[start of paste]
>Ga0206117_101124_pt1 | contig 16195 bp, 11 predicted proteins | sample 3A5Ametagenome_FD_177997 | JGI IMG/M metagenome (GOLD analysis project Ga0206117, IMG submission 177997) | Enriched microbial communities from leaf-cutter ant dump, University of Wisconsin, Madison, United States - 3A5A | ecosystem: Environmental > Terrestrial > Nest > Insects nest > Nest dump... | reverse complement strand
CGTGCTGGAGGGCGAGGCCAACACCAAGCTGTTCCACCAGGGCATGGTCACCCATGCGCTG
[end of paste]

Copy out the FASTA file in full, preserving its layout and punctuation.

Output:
>Ga0206117_101124_pt1 | contig 16195 bp, 11 predicted proteins | sample 3A5Ametagenome_FD_177997 | JGI IMG/M metagenome (GOLD analysis project Ga0206117, IMG submission 177997) | Enriched microbial communities from leaf-cutter ant dump, University of Wisconsin, Madison, United States - 3A5A | ecosystem: Environmental > Terrestrial > Nest > Insects nest > Nest dump... | reverse complement strand
CGTGCTGGAGGGCGAGGCCAACACCAAGCTGTTCCACCAGGGCATGGTCACCCATGCGCTG